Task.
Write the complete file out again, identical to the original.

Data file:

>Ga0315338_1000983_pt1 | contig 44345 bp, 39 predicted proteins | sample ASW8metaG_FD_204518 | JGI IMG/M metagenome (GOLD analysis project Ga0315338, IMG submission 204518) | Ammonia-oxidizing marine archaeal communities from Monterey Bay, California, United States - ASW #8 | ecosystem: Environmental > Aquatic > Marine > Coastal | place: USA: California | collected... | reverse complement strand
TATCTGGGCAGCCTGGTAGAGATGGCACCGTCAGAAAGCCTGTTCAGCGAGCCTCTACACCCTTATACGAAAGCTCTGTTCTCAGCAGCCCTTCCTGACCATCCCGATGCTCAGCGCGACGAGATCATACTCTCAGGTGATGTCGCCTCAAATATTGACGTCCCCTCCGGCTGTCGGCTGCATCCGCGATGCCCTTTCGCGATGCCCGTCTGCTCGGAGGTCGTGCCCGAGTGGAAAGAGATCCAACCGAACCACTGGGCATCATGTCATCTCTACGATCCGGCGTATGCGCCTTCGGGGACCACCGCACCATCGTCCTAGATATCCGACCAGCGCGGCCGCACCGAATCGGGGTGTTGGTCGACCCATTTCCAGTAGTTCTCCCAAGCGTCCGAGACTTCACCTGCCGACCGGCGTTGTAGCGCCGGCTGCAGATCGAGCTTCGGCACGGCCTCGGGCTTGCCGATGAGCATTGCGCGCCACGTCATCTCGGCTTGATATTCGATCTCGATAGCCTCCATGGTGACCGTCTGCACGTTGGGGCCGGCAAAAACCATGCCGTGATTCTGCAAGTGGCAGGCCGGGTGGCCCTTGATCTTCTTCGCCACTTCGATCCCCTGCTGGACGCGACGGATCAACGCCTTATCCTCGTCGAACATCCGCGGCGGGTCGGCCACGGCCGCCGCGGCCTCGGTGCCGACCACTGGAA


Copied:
>Ga0315338_1000983_pt1 | contig 44345 bp, 39 predicted proteins | sample ASW8metaG_FD_204518 | JGI IMG/M metagenome (GOLD analysis project Ga0315338, IMG submission 204518) | Ammonia-oxidizing marine archaeal communities from Monterey Bay, California, United States - ASW #8 | ecosystem: Environmental > Aquatic > Marine > Coastal | place: USA: California | collected... | reverse complement strand
TATCTGGGCAGCCTGGTAGAGATGGCACCGTCAGAAAGCCTGTTCAGCGAGCCTCTACACCCTTATACGAAAGCTCTGTTCTCAGCAGCCCTTCCTGACCATCCCGATGCTCAGCGCGACGAGATCATACTCTCAGGTGATGTCGCCTCAAATATTGACGTCCCCTCCGGCTGTCGGCTGCATCCGCGATGCCCTTTCGCGATGCCCGTCTGCTCGGAGGTCGTGCCCGAGTGGAAAGAGATCCAACCGAACCACTGGGCATCATGTCATCTCTACGATCCGGCGTATGCGCCTTCGGGGACCACCGCACCATCGTCCTAGATATCCGACCAGCGCGGCCGCACCGAATCGGGGTGTTGGTCGACCCATTTCCAGTAGTTCTCCCAAGCGTCCGAGACTTCACCTGCCGACCGGCGTTGTAGCGCCGGCTGCAGATCGAGCTTCGGCACGGCCTCGGGCTTGCCGATGAGCATTGCGCGCCACGTCATCTCGGCTTGATATTCGATCTCGATAGCCTCCATGGTGACCGTCTGCACGTTGGGGCCGGCAAAAACCATGCCGTGATTCTGCAAGTGGCAGGCCGGGTGGCCCTTGATCTTCTTCGCCACTTCGATCCCCTGCTGGACGCGACGGATCAACGCCTTATCCTCGTCGAACATCCGCGGCGGGTCGGCCACGGCCGCCGCGGCCTCGGTGCCGACCACTGGAA